How did you get into music?
I guess the defining moment was when I borrowed Life In General by MXPX from a kid that rode my bus in middle school. I don't think I ever returned it. Listening to that album opened up my eyes, because before that specific point in my life, I thought that the radio was the only place to listen to music. Then again, I was 12, and it was 1998.
What sparked you to start the label? What has been the most rewarding thing working on the vinyl releases?
Starting Thunderbeard Records was really an accident. It started off as a learning process. I had some friends in Indianapolis that wanted to release their album on vinyl, so I volunteered to take on the project. A couple of months later, a label approached me about doing a co-op release. Things kind of just snowballed from there.
The best part about it all has been the friends that I've made. Artists, other label-owners, collectors, web-sites, bloggers... It's amazing how many people you meet and get to know when you are a part (even a small part) of the music industry.
What sparked the idea for the lullaby songs?
The lullabies are completely unrelated with Thunderbeard. However, just like Thunderbeard Records, the lullabies were an accident as well. My wife and I were just blessed with our first child; a beautiful little girl named Sparrow Lucille. As a dad that loves music, I was so excited to introduce her to all of the bands and songs that I love, but I wanted to do it in a productive way that would also help her fall asleep when she was fussy. The week she was born, I was listening to a lot of Saves the Day, so it just seemed fitting that I would experiment with lullabies using their songs. I made a handful of them and posted them online for my friends and family from out of state to listen to. The next thing I know, people online were sharing them with each other and music blogs were posting about them. It was all pretty surreal.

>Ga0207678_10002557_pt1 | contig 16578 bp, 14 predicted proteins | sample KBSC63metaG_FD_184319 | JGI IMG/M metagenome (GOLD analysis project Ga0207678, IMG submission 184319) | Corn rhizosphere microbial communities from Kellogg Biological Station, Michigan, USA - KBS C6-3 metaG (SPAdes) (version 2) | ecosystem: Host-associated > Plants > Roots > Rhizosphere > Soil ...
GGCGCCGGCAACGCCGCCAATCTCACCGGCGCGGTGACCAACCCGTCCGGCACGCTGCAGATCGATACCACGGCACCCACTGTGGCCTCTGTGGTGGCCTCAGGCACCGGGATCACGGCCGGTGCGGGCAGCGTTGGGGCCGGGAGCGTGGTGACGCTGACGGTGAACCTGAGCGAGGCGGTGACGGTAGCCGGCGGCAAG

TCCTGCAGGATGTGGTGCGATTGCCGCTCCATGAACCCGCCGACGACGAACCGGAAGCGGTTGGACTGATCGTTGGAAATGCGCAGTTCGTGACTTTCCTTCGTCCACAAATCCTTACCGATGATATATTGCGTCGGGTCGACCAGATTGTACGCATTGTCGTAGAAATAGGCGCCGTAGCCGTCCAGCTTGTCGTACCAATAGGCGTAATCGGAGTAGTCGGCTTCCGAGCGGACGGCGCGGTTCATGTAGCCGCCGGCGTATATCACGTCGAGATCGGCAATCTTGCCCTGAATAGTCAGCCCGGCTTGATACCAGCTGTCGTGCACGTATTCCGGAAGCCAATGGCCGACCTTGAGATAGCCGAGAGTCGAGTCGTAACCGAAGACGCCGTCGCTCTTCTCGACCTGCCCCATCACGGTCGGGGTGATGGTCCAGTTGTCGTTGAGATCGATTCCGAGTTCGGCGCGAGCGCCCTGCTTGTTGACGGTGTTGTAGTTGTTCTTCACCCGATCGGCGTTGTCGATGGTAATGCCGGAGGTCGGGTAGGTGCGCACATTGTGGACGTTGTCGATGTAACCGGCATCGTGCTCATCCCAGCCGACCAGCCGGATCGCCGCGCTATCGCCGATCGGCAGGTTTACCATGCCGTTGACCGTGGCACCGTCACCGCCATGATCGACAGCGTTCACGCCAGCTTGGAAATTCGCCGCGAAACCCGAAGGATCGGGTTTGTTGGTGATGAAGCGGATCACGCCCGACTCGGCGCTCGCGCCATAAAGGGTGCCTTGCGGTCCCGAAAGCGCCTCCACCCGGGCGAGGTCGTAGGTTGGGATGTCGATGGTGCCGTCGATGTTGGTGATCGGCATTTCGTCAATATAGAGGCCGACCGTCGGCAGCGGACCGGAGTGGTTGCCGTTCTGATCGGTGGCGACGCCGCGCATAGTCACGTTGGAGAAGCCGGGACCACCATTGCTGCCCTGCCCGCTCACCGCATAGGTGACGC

This is perfect timing for how old some of the emo fans are, did you expect the response it has gotten?
I didn't really think about the fact that there is a whole generation of people out there my age (28) that grew up listening to the same music I did. So it would only make sense that a lot of those same people are like me and have children. I found a bunch of lullabies online that had the same approach I did: AC/DC lullabies, Elton John lullabies, Coldplay lullabies... but there weren't any "smaller" bands (smaller being relative). There were no Drive-Thru/Epitaph/Equal Vision/Triple Crown bands with lullaby albums. I had no idea that others would enjoy them, or even find them for that matter. Regardless, the response has been incredibly overwhelming. The lullabies were posted online last Wednesday, and there have been almost 25,000 plays. It's just been nuts, and the feedback tends to be incredibly positive.
How long does it take to put a lullaby cover together? Are you a guitar or piano player?
The lullabies come together fairly quick. I use a program on my computer to put them together, and it's a program that I used in previous bands I was affiliated with. I used to play guitar, but I wouldn't call myself a "guitar player." I guess I am a computer player.
What are your thoughts on the "emo revival"?
To be honest, I've gotten old and it is so hard to pay attention to all of the new bands coming out. A few of them have found there way into my regular rotation, but for the most part I stick with what I know. And it's funny, because as I get older, my record collection gets softer. My wife and I are huge fans of Punch Brothers, The Low Anthem, Damien Jurado, and Pokey Lafarge. Bluegrass albums find our turntable more than rock albums. But I still have a soft spot for any of the bands from my high-school/college years (Saves the Day, Brand New, Alkaline Trio, Jimmy Eat World, Copeland, The Starting Line, etc).
Also if there is anything you want to mention but i miss, by all means go right ahead.
The Brand New album will be available on http://sparrowsleeps.bandcamp.